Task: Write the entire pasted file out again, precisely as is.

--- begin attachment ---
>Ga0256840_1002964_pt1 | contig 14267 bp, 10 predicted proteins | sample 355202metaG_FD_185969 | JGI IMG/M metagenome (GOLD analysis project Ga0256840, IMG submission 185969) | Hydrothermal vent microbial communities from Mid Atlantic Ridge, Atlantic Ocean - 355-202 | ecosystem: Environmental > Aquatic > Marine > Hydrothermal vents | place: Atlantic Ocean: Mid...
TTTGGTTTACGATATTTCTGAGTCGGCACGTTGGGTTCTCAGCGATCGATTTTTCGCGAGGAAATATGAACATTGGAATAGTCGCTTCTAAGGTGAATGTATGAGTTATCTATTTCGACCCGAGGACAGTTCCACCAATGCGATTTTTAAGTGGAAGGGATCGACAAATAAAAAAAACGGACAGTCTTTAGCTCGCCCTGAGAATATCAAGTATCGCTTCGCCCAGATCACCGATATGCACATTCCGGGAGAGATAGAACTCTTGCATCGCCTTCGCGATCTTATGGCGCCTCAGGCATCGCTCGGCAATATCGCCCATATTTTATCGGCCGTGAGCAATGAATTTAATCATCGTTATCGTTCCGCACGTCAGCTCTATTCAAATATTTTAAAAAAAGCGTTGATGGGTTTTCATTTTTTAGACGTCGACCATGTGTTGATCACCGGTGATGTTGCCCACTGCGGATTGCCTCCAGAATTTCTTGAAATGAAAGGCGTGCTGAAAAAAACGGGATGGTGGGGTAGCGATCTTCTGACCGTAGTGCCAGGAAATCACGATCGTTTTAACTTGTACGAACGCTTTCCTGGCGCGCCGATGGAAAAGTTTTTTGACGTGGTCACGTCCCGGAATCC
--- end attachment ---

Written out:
>Ga0256840_1002964_pt1 | contig 14267 bp, 10 predicted proteins | sample 355202metaG_FD_185969 | JGI IMG/M metagenome (GOLD analysis project Ga0256840, IMG submission 185969) | Hydrothermal vent microbial communities from Mid Atlantic Ridge, Atlantic Ocean - 355-202 | ecosystem: Environmental > Aquatic > Marine > Hydrothermal vents | place: Atlantic Ocean: Mid...
TTTGGTTTACGATATTTCTGAGTCGGCACGTTGGGTTCTCAGCGATCGATTTTTCGCGAGGAAATATGAACATTGGAATAGTCGCTTCTAAGGTGAATGTATGAGTTATCTATTTCGACCCGAGGACAGTTCCACCAATGCGATTTTTAAGTGGAAGGGATCGACAAATAAAAAAAACGGACAGTCTTTAGCTCGCCCTGAGAATATCAAGTATCGCTTCGCCCAGATCACCGATATGCACATTCCGGGAGAGATAGAACTCTTGCATCGCCTTCGCGATCTTATGGCGCCTCAGGCATCGCTCGGCAATATCGCCCATATTTTATCGGCCGTGAGCAATGAATTTAATCATCGTTATCGTTCCGCACGTCAGCTCTATTCAAATATTTTAAAAAAAGCGTTGATGGGTTTTCATTTTTTAGACGTCGACCATGTGTTGATCACCGGTGATGTTGCCCACTGCGGATTGCCTCCAGAATTTCTTGAAATGAAAGGCGTGCTGAAAAAAACGGGATGGTGGGGTAGCGATCTTCTGACCGTAGTGCCAGGAAATCACGATCGTTTTAACTTGTACGAACGCTTTCCTGGCGCGCCGATGGAAAAGTTTTTTGACGTGGTCACGTCCCGGAATCC